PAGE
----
California's Proposition 8 Gets Its Day In The Supreme Court
AUDIE CORNISH, HOST:
Inside the courtroom, the debate over California's gay marriage ban was joined with sharp questions and a splash of humor. But where will all lead is still unknown. As NPR's Carrie Johnson reports, expectations for a sweeping and decisive ruling may be overblown.
CARRIE JOHNSON, BYLINE: Chief Justice John Roberts set the tone in the opening moments. Almost immediately, he pressed the lawyer defending California's gay marriage ban on the most basic of points.
CHIEF JUSTICE JOHN ROBERTS: Maybe it'd be best if you could begin with the standing issue?
JOHNSON: Standing is the ability to show a direct interest, like an injury, to bring a case. Since California's governor and attorney general refused to defend the ban, Roberts asked, what right did a bunch of private citizens have to go to court? Roberts suggested that lawyer Charles Cooper and his clients may not be able to clear that hurdle in defending the ballot measure known as Proposition 8.
That means the court could throw out the California case without a decision on the central issue. Justice Anthony Kennedy, a swing voter in the past on the court's gay rights cases, said he had identified an injury on the other side of the case, though, an injury to nearly 40,000 children of same-sex couples who now can't marry in California.
JUSTICE ANTHONY KENNEDY: They want their parents to have full recognition and full status. The voice of those children is important in this case, don't you think?
JOHNSON: When Cooper was able to move on to the meat of his argument, he said marriage had been defined as a union between a man and a woman forever. Making changes to that definition is a job for the people, he said, not the courts.
CHARLES COOPER: Redefining marriage will have real world consequences and it is impossible for anyone to foresee the future accurately enough to know exactly what those real-world consequences would be.
JOHNSON: Cooper said the traditional marriage arrangement promotes responsible procreation, which prompted several justices to ask about infertility or couples who get married after middle age. Cooper's exchange about the facts of life with Justice Elena Kagan generated a rare burst of laughter from the spectators.
COOPER: Your Honor, even with respect to couples over the age of 55, it is very rare that both parties to the couple are infertile. And the traditional...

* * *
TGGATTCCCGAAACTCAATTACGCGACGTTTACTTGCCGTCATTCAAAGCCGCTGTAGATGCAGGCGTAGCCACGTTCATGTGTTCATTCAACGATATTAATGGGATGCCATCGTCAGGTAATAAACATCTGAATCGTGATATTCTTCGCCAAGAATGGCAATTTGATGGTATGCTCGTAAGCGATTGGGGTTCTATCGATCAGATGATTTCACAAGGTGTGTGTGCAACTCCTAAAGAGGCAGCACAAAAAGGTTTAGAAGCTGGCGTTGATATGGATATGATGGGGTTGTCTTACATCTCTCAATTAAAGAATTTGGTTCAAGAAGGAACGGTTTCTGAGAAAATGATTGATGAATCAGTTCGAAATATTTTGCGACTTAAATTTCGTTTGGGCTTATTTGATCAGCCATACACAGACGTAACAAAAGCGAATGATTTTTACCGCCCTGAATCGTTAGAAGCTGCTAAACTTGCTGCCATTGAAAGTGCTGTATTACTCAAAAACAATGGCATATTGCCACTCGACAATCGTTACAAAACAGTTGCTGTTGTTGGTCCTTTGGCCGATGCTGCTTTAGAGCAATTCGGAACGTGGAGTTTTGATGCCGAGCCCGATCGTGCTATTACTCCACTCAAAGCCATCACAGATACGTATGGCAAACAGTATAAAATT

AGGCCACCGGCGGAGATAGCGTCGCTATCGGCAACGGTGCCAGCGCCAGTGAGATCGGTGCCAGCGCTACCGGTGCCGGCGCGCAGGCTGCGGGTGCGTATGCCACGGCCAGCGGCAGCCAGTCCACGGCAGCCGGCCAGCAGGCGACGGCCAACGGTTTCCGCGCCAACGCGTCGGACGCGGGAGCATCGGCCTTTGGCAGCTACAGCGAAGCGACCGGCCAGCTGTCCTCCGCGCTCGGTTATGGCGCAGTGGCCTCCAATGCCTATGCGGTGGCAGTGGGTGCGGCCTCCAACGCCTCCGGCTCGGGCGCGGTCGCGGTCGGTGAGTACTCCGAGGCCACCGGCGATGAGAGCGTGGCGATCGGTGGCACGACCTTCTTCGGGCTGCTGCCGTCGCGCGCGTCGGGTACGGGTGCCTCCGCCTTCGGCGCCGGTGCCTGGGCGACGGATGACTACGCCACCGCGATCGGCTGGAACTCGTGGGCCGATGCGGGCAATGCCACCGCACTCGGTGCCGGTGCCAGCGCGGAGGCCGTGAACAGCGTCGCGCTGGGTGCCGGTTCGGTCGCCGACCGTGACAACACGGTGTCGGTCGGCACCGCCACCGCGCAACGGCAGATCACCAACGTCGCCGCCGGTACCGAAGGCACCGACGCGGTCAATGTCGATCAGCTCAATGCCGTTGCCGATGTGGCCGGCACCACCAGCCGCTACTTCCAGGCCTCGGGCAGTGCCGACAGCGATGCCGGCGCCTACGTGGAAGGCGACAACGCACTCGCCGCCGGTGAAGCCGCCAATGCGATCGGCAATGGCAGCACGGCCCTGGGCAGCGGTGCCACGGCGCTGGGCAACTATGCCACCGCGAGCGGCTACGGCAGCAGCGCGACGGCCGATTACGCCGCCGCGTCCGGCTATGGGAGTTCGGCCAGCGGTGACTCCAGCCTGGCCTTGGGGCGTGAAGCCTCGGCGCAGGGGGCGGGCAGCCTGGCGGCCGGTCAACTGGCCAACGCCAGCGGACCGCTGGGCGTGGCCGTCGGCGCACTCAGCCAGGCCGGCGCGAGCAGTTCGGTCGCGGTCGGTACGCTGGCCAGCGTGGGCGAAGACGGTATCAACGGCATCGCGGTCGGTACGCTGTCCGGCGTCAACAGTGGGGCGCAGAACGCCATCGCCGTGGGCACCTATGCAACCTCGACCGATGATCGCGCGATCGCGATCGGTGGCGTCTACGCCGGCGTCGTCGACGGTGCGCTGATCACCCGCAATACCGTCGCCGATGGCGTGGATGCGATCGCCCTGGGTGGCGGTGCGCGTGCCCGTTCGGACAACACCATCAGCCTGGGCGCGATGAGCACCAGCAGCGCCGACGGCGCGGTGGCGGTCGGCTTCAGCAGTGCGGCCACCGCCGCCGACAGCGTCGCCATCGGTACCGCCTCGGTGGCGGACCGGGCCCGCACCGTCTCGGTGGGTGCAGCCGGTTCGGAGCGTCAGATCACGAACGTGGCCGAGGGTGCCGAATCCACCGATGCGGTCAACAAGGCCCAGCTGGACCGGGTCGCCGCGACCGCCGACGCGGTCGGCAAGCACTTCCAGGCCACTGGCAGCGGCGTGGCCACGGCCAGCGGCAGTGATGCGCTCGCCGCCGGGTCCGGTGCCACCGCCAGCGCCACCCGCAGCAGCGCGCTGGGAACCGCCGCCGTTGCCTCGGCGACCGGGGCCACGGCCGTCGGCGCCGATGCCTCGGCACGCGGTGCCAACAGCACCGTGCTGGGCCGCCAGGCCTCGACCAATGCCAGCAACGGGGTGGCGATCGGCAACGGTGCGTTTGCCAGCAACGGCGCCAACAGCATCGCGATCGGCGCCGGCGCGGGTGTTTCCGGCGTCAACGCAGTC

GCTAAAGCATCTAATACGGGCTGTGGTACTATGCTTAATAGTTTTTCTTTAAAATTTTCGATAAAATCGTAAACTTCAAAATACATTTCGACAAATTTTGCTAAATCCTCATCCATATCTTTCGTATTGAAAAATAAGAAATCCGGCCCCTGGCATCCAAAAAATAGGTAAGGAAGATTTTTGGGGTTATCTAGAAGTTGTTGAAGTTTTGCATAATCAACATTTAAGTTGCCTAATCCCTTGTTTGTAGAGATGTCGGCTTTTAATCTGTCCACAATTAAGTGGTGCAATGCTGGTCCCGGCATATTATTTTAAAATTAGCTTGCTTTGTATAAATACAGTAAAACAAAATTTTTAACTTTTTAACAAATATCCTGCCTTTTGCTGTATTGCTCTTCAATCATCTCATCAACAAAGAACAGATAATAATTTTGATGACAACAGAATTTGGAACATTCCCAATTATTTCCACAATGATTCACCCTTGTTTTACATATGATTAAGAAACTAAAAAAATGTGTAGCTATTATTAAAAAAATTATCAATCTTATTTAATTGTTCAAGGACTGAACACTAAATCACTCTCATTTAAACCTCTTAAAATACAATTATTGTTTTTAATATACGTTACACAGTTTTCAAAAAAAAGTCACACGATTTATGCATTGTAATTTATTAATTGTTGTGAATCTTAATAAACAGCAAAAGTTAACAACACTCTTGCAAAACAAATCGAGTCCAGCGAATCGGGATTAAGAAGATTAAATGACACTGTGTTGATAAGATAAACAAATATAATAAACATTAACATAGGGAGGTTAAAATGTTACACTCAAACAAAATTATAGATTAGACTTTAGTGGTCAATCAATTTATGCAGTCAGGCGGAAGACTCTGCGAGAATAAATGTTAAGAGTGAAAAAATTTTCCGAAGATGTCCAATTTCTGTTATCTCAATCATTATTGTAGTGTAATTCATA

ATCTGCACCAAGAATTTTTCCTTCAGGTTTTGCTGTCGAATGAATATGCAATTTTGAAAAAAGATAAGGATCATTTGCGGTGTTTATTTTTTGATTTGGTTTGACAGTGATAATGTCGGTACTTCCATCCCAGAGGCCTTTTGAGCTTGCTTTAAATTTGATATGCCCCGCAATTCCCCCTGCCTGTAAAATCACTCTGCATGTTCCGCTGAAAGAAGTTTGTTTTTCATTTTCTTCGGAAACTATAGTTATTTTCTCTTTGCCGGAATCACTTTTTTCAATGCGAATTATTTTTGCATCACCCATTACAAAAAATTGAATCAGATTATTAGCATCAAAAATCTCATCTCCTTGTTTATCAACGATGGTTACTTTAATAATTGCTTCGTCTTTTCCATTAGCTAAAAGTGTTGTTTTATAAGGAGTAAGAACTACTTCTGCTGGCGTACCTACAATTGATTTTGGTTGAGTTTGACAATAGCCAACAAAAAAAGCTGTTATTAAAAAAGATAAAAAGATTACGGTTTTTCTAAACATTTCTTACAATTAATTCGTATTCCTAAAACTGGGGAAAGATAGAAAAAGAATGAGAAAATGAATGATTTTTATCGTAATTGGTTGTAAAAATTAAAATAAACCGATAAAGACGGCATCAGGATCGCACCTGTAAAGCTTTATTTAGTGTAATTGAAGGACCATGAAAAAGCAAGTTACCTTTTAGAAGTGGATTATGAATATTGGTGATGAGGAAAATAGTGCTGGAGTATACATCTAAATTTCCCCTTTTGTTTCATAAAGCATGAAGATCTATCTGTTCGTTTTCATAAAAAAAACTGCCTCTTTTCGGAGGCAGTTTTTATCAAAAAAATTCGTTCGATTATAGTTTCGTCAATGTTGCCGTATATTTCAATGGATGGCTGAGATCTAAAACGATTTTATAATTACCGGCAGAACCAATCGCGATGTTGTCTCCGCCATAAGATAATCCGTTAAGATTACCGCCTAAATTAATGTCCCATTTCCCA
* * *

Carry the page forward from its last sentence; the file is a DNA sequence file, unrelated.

JUSTICE ELENA KAGAN: No, really, because if a couple...
KAGAN: I can just assure you if both the woman and the man are over the age of 55, there are not a lot of children coming out of that marriage.
JOHNSON: Ted Olson, the lawyer for two same-sex couples in California who challenged the ban, said marriage is a fundamental right.
TED OLSON: The case that's before you today is whether or not California can take a class of individuals based upon their characteristics, their distinguishing characteristics, remove from them the right of privacy, liberty, association, spirituality and identity that marriage gives them.
JOHNSON: Several justices said they were struggling with the case. If they threw out the California same-sex marriage ban, wouldn't they be forced to extend the right to marry to people in states that don't even recognize domestic partnerships? Others seemed to find the idea of a right to marry rather novel, maybe too novel for the Supreme Court to weigh in. Justice Samuel Alito...
JUSTICE SAMUEL ALITO: But you want us to step in and render a decision based on an assessment of the effects of this institution which is newer than cell phones and the Internet?
JOHNSON: Justice Kennedy, who puzzled through his options over the course of the argument, had this to say to the lawyer representing two same-sex couples.
KENNEDY: The problem with the case is that you're really asking for us to go into uncharted waters and you can play with that metaphor. There's a wonderful destination and there's a cliff, whatever that is.
JOHNSON: Outside the courthouse, reporters caught up with Olson, the lawyer fighting the marriage ban, and asked for his prediction.
OLSON: Based upon the questions that the justices asked, I have no idea.
JOHNSON: Carrie Johnson, NPR News, Washington.
NPR transcripts are created on a rush deadline by an NPR contractor. This text may not be in its final form and may be updated or revised in the future. Accuracy and availability may vary. The authoritative record of NPR’s programming is the audio record.